Companies with less than 100 employees have the option of creating Simple individual retirement accounts to help their employees save for retirement -- and contribute some extra money on their behalf. However, if your Simple IRA is losing value, you may want to consider moving your money to another investment or retirement account.
The shortest solution to losing money in your Simple IRA is to switch how your money is invested. Typically employers will offer several different investment options that you can switch between. However, like a 401(k) plan, you're limited to the investments offered by your employer and the financial institution that partners with your employer to offer the plan. So, it's possible you may not like any of the options.
You can move your money from one Simple IRA to another Simple IRA any time you want, even the day after you open the first Simple IRA. However, if you want to transfer the money to another retirement plan, like a traditional IRA, you must wait at least 2 years after your first Simple IRA contribution to do so without penalty. If you try to transfer Simple IRA funds to another retirement account within the first 2 years, the IRS treats it as an early distribution that isn't eligible for rollover.
Your employer can't stop you from taking your money out of your Simple IRA at any time. The IRS also doesn't prohibit it, but you will be hit with an early withdrawal penalty if you take out the money before you turn 59 1/2 years old -- in addition to ordinary income taxes. If you've had the Simple IRA open for less 2 years, the early withdrawal penalty is 25 percent. After two years, it drops to 10 percent. The exceptions to the penalty are the same as for withdrawals from traditional IRAs and include health insurance if you're out of work, permanent disability, higher education expenses and up to $10,000 for a first home.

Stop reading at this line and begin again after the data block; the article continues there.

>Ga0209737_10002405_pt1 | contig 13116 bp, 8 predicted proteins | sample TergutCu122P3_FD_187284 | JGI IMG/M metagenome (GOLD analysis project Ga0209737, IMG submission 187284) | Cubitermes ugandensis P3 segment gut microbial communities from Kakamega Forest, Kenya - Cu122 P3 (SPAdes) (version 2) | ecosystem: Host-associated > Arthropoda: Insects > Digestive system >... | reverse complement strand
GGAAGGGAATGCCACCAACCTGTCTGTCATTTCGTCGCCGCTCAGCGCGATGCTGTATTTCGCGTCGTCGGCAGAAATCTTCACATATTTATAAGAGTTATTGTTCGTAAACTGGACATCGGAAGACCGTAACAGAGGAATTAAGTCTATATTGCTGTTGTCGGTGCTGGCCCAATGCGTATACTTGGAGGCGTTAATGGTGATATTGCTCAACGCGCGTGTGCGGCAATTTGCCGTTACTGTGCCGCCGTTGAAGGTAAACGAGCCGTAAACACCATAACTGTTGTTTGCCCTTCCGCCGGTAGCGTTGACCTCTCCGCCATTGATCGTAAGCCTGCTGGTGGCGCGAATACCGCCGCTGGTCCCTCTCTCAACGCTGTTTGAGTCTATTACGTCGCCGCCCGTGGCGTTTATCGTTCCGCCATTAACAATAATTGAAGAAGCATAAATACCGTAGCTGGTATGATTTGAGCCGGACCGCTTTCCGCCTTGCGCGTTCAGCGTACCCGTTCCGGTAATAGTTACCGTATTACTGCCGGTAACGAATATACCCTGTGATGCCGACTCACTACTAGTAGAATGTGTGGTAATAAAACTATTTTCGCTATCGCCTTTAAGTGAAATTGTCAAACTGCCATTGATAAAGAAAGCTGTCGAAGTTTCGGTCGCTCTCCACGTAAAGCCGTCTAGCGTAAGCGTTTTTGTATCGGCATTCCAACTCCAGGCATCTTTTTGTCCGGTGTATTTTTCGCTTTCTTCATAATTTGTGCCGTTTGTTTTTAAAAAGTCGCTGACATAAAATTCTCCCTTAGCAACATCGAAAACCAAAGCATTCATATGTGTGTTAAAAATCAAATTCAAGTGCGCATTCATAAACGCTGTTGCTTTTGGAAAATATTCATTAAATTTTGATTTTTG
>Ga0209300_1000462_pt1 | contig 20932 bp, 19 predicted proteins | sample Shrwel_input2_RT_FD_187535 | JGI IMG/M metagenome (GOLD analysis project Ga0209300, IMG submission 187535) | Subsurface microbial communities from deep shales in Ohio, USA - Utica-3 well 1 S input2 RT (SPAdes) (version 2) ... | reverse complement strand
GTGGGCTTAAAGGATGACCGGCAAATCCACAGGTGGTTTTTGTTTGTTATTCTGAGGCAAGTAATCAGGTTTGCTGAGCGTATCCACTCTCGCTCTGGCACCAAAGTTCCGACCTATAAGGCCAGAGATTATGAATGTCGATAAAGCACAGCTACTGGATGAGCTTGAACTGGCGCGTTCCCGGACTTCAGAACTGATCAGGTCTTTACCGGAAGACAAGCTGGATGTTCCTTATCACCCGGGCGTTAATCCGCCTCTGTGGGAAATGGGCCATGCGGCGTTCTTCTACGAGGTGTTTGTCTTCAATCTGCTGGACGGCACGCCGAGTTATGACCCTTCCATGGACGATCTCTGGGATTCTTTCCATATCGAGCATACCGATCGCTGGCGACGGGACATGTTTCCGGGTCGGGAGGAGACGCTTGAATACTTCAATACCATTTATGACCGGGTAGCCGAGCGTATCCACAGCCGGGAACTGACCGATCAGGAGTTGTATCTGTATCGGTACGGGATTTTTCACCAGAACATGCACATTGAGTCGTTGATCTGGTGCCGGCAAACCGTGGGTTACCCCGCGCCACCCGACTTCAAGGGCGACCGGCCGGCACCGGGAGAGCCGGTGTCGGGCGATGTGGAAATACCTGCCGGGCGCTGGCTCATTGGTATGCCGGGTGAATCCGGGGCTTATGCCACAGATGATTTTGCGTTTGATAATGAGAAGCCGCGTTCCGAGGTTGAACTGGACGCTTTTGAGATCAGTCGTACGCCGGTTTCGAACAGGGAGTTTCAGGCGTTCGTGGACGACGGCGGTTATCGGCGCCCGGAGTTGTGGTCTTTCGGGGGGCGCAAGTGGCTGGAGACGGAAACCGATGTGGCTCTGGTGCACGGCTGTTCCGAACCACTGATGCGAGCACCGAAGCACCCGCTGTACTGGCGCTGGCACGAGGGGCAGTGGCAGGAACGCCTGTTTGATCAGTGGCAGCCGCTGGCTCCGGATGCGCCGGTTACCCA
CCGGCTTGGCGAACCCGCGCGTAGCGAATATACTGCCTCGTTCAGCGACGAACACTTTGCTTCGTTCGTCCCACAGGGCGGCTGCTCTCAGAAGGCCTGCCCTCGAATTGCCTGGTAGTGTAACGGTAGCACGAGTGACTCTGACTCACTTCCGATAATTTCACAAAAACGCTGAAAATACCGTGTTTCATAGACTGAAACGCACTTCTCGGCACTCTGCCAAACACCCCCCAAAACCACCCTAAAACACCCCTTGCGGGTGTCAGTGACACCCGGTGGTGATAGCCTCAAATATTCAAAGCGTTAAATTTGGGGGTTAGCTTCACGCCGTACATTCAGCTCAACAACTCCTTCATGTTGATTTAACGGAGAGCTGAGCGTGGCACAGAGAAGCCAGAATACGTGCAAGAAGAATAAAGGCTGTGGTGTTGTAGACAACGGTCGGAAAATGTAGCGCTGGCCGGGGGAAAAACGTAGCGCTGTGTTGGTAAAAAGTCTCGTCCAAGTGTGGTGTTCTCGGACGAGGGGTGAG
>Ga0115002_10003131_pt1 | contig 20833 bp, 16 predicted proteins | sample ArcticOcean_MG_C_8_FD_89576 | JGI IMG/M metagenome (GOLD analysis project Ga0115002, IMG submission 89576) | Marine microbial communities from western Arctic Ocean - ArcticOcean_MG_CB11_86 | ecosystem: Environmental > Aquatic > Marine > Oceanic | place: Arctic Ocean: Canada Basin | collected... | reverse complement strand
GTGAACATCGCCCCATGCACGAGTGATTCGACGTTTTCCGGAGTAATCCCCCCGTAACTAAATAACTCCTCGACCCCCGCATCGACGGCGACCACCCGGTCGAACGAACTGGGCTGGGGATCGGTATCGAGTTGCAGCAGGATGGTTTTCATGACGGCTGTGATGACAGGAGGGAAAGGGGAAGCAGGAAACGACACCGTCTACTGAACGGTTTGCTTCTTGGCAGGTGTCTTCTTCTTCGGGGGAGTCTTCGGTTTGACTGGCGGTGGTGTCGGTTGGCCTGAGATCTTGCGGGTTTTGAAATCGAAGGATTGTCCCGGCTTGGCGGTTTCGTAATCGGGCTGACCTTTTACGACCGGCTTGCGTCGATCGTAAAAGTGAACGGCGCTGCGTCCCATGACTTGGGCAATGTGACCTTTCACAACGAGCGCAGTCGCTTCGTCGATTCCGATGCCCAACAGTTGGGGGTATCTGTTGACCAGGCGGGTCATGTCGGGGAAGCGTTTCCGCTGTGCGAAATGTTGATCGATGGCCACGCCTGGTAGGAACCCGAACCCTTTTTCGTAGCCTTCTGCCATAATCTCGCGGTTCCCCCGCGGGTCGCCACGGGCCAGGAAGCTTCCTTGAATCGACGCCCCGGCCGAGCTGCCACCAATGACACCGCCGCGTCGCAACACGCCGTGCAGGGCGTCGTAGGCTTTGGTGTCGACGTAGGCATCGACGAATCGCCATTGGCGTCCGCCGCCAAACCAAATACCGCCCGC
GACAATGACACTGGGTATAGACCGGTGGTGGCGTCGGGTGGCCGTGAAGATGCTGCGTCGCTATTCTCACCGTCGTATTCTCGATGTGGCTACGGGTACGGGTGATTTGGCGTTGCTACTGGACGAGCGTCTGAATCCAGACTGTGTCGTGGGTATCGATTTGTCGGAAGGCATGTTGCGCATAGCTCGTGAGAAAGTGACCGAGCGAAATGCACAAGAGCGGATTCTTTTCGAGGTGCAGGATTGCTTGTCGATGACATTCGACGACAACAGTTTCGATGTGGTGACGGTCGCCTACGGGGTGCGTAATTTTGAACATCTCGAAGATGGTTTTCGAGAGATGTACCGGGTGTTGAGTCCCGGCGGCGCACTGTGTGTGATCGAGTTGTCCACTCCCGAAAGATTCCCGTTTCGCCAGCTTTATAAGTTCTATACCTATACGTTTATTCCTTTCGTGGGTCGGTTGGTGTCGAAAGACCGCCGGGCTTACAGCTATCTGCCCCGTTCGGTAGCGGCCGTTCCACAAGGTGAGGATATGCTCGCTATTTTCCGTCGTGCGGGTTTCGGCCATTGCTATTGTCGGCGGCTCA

No Tax Deductions
Even if your Simple IRA loses all its value, you won't be entitled to any additional tax deductions. The only way you can claim a loss in an IRA is if you close all accounts of the same type and the sum of your distributions is less than the sum of your non-deductible contributions. But, all Simple IRA contributions are excluded from your taxable income, so you don't have any non-deductible contributions in the account.
Based in the Kansas City area, Mike specializes in personal finance and business topics. He has been writing since 2009 and has been published by "Quicken," "TurboTax," and "The Motley Fool."